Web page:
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Tennemann on Empiricism and Rationalism

Alberto Vanzo writes…

Wilhelm Gottlieb Tennemann was a very influential Kantian historian of philosophy. His textbook on the history of philosophy had five German editions. Its two English translations were reprinted throughout the nineteenth century. As a result, many of Tennemann’s judgements and historiographical classifications ended up being accepted, more or less consciously, by generations of students, philosophers, and historians.

One of Tennemann’s classifications that became standard is the distinction of most early modern philosophers into empiricists and rationalists (RED). Tennemann’s lists of early modern empiricists and rationalists are now standard. His reading of Hume as bringing Locke’s empiricism to its sceptical consequences, or of Kant as synthesizing empiricism and rationalism, are still widely accepted.

At the basis of Tennemann’ historiography is an outlook that few, if any, would agree with today. Tennemann asks: what should the history of philosophy be, over and above the history of ideas? He answers:

    Wilhelm Gottlieb TennemannHistory of Philosophy […] can be neither history of philosophers, nor history of ideas [Philosopheme]. It includes both, but it subordinates them to a higher purpose and point of view. This is the exposition of the formation and development of philosophy as science.

According to Tennemann, Kant laid the foundations for philosophy as science. Thanks to the Kantian revolution, we know the one true philosophy.

Kant did not create this true philosophy ex nihilo. Kantian philosophy is the crowning of endless attempts to develop a true science. It is the synthesis of the best insights of Kant’s predecessors. According to Tennemann, historians of philosophy should trace the gradual development of those insights from ancient Greece to their Kantian epilogue.

This Kantian stance has several interesting consequences. Let me focus on two of them.

1. Kant’s philosophy sharply distinguishes a priori questions belonging to metaphysics and (what we now call) epistemology from the empirical inquiries of natural science. It focuses on the former and leaves the latter to (what we now call) working scientists. Consistent with his intent to trace the ancestry of philosophy in the Kantian sense, Tennemann makes only passing remarks on the development of natural philosophy. He repeats several times that Descartes was mainly interested in natural philosophy. However, Tennemann’s Descartes comes across as the “philosopher of pure inquiry” because, for Tennemann, “pure inquiry” was the truly philosophical part of his thought – philosophical in Kant’s sense of the term.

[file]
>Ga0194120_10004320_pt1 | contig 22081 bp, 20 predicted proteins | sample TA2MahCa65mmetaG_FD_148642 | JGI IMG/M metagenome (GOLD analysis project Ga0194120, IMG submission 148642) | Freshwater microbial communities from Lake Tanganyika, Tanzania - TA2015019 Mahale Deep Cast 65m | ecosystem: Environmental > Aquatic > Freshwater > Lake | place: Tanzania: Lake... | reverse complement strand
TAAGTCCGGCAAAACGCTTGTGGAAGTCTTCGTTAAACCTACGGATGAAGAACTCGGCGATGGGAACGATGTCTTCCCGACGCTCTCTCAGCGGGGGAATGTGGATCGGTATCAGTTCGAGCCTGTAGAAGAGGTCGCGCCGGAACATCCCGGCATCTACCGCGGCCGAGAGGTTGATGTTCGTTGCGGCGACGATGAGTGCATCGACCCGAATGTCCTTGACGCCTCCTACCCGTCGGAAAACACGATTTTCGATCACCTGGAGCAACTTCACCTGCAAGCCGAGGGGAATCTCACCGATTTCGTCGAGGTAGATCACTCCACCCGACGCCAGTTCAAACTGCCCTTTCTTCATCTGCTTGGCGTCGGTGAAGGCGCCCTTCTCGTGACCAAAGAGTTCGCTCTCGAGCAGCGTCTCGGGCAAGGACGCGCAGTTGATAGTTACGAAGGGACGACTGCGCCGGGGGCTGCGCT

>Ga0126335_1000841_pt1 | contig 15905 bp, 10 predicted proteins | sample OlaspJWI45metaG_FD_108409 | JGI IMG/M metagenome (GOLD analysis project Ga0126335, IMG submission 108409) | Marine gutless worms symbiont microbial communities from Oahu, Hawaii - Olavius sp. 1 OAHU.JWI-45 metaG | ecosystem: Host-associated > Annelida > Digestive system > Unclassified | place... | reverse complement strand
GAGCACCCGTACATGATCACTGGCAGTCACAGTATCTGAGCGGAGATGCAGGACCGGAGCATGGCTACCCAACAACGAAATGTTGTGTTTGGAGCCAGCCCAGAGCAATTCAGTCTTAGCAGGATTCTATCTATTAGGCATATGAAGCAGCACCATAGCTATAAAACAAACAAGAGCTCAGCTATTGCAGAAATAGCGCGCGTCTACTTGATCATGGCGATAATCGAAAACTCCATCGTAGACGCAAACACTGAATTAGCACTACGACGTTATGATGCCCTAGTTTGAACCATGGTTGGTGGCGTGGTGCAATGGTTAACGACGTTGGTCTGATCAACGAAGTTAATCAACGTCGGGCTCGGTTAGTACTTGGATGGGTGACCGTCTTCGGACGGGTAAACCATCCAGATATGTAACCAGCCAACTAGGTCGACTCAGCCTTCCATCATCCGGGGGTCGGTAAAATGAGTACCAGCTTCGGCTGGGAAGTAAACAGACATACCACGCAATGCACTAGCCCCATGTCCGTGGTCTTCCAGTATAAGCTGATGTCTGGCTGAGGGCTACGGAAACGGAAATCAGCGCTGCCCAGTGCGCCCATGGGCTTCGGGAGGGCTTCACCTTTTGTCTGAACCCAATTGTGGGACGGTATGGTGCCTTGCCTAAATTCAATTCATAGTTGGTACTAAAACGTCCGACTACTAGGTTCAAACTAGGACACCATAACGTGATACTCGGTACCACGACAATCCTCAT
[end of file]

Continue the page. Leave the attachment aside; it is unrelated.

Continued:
2. A history of early modern philosophy can be organized on the basis of various criteria: chronological and geographical factors, actor categories like experimental philosophy, or later notions like those of empiricism and rationalism. What criteria are the best? Tennemann answers as follows. History of philosophy should describe reason’s progress towards Kantian philosophy. To this end, it is best to group early modern authors on the basis of their views on two typically Kantian themes: whether there are non-empirical concepts and whether we can have substantive a priori knowledge. The results of these groupings are Tennemann’s accounts of the evolution of empiricism and rationalism, converging in Kant’s final synthesis.

Tennemann is conscious that the results of this choice are somewhat arbitrary. While he places Berkeley between Locke and Hume in his parade of empiricist philosophers, he acknowledges that Berkeley was also influenced by the rationalists Descartes and Malebranche.

Since the early 1980s, the fact that Descartes was more interested in natural philosophy than in “pure inquiry”, or the affinities between Berkeley and Malebranche, are adduced to claim that the narratives of early modern philosophy based on the RED are broken-backed. Tennemann, probably the first historian to develop such a narrative in detail, openly acknowledged those facts. Yet he based his historiography on the RED nevertheless. This is because that distinction was the most functional to his views on what philosophy is and what its history should accomplish.

Tennemann’s case teaches us that no amount of detailed historical excavations or textual analyses will suffice to tell us whether we should accept the RED, reform it, or replace it with some other master narrative of early modern philosophy. To make such a choice, we should have clear ideas on what we should identify this philosophy that we are studying with, and on what we take our tasks as historians of philosophy to be. Tennemann gave fully explicit answers and he was coherent with them in developing a historiography based on the RED. How should we answer those questions?

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